If you have ever lived or had an interest in Portsmouth, you will find the book fascinating and a treasure to keep. It includes the Army, the Royal Marines, the Dockyards, Naval recruitment and education, Naval gunnery training, Naval communications, navigation and radar, and Naval military hospitals inter alia.
Another chapter called, "Off Duty" was of particular interest to me because I have just finished reading, "My Life among the Blue-Jackets" by Agnes Weston the founder of The Royal Sailors’, Rests, did you know there were once 170 Public Houses in Portsmouth and 70 in Gosport with between 2,000 to 20,000 prostitutes at any given time. Presumably it depended whether the Fleet was in, I can remember in my youth how the numbers increased with them travelling down from London when US ships were in port. I am sure many of us ex-navy men remember Aggie’s’.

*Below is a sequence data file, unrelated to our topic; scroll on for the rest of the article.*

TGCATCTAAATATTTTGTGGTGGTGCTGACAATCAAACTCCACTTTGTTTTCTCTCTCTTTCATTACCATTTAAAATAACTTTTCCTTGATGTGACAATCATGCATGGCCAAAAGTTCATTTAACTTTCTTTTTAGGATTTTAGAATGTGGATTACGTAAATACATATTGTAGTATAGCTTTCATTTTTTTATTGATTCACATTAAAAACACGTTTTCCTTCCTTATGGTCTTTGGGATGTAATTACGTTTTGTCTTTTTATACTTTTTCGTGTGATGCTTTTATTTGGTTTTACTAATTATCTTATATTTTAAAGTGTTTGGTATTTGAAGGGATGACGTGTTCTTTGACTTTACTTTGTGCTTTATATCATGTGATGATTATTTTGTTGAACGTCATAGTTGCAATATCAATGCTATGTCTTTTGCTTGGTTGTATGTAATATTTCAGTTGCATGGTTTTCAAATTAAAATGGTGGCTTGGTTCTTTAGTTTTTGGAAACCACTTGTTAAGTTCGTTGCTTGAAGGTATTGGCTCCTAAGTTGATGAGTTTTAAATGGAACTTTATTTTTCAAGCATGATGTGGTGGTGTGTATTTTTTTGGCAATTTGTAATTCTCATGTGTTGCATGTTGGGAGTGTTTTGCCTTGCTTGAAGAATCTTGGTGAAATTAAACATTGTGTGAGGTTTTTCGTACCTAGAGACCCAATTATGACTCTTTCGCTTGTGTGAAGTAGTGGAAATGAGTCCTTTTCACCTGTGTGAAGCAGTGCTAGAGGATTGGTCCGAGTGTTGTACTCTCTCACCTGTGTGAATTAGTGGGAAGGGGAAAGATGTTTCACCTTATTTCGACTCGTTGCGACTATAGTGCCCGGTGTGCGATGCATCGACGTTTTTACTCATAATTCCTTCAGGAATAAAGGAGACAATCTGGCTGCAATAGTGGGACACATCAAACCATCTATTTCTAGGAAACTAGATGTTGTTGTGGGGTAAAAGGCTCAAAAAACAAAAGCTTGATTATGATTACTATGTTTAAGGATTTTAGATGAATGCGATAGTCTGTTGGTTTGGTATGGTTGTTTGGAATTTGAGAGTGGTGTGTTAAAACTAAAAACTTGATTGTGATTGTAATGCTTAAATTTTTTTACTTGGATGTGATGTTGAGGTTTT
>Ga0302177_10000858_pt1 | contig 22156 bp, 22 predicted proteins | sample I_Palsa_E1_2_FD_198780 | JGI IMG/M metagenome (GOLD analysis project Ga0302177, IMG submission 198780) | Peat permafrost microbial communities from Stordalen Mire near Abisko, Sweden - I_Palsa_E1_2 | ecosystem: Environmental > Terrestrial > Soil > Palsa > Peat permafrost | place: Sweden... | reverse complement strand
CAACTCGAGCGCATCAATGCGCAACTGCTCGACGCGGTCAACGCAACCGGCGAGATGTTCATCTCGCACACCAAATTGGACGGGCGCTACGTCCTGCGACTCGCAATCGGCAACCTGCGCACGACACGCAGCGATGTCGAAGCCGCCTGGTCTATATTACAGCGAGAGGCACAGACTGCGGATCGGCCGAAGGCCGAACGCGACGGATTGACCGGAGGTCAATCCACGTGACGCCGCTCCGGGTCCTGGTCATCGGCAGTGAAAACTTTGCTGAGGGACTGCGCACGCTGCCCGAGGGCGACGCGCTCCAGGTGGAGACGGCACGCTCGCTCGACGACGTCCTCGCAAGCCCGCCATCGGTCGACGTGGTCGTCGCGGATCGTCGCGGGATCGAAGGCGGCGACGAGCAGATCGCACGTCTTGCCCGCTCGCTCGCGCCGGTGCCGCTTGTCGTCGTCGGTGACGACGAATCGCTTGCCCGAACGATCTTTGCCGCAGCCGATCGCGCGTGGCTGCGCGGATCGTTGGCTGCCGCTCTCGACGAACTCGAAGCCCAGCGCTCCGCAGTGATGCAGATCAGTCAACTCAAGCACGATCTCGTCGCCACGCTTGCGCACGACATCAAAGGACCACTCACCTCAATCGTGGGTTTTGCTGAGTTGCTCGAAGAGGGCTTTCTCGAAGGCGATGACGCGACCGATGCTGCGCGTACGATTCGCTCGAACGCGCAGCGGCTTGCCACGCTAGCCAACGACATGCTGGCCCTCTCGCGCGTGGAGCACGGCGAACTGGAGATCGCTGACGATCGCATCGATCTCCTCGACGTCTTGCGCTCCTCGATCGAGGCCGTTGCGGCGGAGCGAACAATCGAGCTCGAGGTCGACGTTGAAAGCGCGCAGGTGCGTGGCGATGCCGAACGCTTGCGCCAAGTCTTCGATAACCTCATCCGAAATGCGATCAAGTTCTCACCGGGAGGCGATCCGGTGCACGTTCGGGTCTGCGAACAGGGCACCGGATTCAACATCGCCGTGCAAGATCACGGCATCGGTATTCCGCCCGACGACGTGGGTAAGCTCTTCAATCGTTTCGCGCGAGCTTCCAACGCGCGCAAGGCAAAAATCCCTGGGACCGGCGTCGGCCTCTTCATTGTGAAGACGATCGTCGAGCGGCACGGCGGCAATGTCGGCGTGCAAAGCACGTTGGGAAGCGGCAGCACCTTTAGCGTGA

As a Portsmouth boy I had become aware of the Royal Sailors’ Rest through my involvement with the Royal Marine Cadet Corps at Eastney Barracks in Southsea. In her book she explains her attempts to attract the Boy Seamen from the Sail Training Ships Impregnable, Implacable, Lion and Foudroyant (Food I want) off the streets of Plymouth in 1873. She says she hired the Mechanics Institute and “I hoped a basket of buns might pave the way but the buns failed utterly; the boys fled”.
For me the book was a journey through a lifetime because it had so many family connections. I would thoroughly recommend this book to past and present residents of Portsmouth and Gosport and members of the Royal Navy and Army who may have served in the area because as well as interesting reading there is a fine collection of old photographs, many of which I had never seen before.
Portsmouth Harbour has offered a secure anchorage for fighting fleets since Roman times. The growth
of 'Pompey' to the world's premier naval base in Britain's imperial heyday is
fully explained in this book.
' ... a banquet of information on Portsmouth ... even long-term Portsmouth residents are sure to learn something of the city from this very thorough and well-presented publication.' Hampshire Family Historian